Some row cooling units feature turning vanes which are used to direct cold air into adjacent racks. This shows a misunderstanding of how the concept of hot-air capture works. If the design attributes mentioned above are properly incorporated into the design of a cooling system there is no need for turning vanes.
If all of the hot exhaust air from IT equipment is captured and cooled before it has a chance to mix with the surrounding air in the room, the remaining space in the room maintains a cool ambient temperature. Therefore it doesn’t matter where the cold air from the row cooler goes; it only matters that the hot air from the IT equipment has been captured and neutralised.
The use of turning vanes, as well as being an unnecessary additional capital cost, introduces airflow issues that further complicate the cooling process. Typically the airflow leaving the turning vanes is at a higher velocity and perpendicular to the airflow in the adjacent IT rack. The high-velocity airflow creates regions of low pressure in front of the rack and therefore interferes with the airflow. This causes highly variable conditions from rack to rack, making the monitoring and management of cooling more difficult. Turning vanes also increase the cooling unit fan power to overcome the resistance (i.e. pressure drop).
In all, the use of turning vanes increases both capital and running costs for no appreciable benefit.
Another misconception is that row coolers are needed in every row for optimal cooling. However, if a high hot-air capture index is achieved, it doesn’t matter if all row coolers are on one side of a two-row pod. It is possible for row coolers in a single row to cool racks of both rows.
A third misconception is that row coolers can’t cool loads outside their pod. This implies that row coolers are only for spot cooling pods, or cannot contribute to the cooling of the room overall or cannot cool standalone pieces of equipment such as storage units on the periphery of a data centre.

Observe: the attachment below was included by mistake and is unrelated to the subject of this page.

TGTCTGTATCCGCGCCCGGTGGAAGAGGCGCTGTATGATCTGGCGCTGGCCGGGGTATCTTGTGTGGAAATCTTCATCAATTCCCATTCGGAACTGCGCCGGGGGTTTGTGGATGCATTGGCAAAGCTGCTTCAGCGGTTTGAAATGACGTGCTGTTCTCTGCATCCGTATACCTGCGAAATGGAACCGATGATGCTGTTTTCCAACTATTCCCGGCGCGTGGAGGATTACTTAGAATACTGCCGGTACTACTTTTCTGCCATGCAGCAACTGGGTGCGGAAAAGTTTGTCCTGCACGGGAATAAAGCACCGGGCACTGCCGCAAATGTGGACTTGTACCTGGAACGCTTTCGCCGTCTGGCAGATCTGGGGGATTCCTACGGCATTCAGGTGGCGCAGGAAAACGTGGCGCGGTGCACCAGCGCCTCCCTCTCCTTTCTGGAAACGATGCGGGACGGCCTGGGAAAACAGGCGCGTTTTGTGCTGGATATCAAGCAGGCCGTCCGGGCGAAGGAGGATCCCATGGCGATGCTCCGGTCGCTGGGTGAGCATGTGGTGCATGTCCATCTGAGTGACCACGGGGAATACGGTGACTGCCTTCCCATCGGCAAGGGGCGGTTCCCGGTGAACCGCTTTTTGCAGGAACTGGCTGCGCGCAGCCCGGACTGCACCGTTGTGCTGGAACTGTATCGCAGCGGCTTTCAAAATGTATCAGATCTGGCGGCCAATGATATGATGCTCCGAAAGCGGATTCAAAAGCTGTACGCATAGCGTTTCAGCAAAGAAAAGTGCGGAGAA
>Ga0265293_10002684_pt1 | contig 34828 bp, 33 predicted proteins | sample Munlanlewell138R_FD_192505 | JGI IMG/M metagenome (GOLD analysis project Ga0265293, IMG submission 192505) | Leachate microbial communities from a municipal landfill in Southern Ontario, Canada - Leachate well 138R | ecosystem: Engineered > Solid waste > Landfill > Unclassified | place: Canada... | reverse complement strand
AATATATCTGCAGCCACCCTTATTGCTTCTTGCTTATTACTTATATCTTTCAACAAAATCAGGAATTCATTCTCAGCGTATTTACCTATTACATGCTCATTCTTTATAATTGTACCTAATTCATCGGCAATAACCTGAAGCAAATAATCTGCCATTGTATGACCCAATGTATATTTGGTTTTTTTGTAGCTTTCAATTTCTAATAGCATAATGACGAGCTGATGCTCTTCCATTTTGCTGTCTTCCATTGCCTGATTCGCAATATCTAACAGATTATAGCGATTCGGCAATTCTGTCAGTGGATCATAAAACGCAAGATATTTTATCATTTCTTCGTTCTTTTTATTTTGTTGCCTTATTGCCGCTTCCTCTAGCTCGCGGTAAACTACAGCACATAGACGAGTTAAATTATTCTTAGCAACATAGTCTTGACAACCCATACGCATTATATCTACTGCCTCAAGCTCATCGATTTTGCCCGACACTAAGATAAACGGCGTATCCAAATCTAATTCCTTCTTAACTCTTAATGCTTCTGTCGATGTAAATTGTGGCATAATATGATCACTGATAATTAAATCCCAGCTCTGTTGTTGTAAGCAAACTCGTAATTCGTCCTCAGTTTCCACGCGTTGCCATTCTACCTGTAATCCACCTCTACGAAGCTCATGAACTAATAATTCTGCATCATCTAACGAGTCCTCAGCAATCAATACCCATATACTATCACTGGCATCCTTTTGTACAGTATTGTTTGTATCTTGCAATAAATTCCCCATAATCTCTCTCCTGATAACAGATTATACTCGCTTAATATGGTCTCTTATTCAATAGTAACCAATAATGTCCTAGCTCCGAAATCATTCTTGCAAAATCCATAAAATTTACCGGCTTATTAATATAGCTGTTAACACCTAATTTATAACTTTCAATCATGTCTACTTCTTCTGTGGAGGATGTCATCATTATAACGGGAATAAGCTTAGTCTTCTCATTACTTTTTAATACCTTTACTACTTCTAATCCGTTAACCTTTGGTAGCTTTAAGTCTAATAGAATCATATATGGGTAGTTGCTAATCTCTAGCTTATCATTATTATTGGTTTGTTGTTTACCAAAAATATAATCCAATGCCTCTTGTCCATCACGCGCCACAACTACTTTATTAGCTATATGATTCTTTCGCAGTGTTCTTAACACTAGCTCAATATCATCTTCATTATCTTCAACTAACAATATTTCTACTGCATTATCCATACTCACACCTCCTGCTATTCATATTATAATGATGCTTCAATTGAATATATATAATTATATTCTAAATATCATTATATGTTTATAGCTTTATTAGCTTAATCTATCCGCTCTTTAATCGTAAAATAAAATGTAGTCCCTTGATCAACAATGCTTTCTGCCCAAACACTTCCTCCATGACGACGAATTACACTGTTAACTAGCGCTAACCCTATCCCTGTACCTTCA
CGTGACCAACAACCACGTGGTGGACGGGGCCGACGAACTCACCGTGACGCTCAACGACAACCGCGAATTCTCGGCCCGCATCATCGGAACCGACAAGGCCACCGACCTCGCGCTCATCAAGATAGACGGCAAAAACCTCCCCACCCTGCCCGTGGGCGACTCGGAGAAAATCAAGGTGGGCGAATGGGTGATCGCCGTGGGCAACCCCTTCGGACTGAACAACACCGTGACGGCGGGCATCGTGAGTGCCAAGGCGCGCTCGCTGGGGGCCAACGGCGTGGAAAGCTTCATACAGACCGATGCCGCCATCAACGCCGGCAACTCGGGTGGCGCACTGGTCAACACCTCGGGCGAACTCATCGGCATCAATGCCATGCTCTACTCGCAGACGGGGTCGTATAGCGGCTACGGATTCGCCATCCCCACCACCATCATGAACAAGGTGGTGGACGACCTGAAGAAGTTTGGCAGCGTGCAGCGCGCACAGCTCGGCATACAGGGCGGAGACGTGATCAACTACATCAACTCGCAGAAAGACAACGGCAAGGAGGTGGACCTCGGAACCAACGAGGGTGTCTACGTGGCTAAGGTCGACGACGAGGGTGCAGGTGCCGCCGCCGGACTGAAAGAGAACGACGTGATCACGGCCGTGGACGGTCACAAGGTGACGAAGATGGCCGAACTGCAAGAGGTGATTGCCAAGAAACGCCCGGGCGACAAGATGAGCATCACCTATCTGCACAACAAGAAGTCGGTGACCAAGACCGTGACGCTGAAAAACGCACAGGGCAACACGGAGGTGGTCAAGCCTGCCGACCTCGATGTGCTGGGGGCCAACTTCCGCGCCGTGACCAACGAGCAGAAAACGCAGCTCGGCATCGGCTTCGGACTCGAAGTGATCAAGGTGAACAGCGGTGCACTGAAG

Again, a full understanding of how row coolers capture hot air rather than distribute cold air refutes these misconceptions. Indeed, the most predictable way to cool standalone ancillary equipment is to place a cooler next to it. But if there is no cooler next to such equipment, and it is in a computer room with, say, a two-row pod of racks that do contain row-cooling equipment, then the effect of the cooling equipment inside the pod can help to cool the standalone ancillary equipment.
It works in this manner. As row coolers are variable capacity devices they are capable of over-supplying cold air to the cold aisle. When the system is in balance, the supply temperature from the cooler is equal to the IT inlet temperature. If an extra piece of equipment is added, outside of the pod, the overall temperature of the room increases due to air mixing.
But then the row-based cooling units sense this increase and respond by increasing cooling capacity thereby neutralising the hot air. This increased cooling capacity is achieved by increased air flow (row coolers increase fan speed) and or lower supply air temperature (row cooler increase chilled water valve flow). These adjustments occur initially but remain unchanged once the data centre reaches steady state. In this way, the in-row coolers inside the pod can assist in the cooling of standalone equipment outside it.
Understanding the principles of in-row cooling can help to deploy cost-effective efficient cooling strategies and avoid the expense and additional headaches caused by the addition of unnecessary and ill-advised cooling methods.
For more information on this topic, read Schneider Electric white paper 208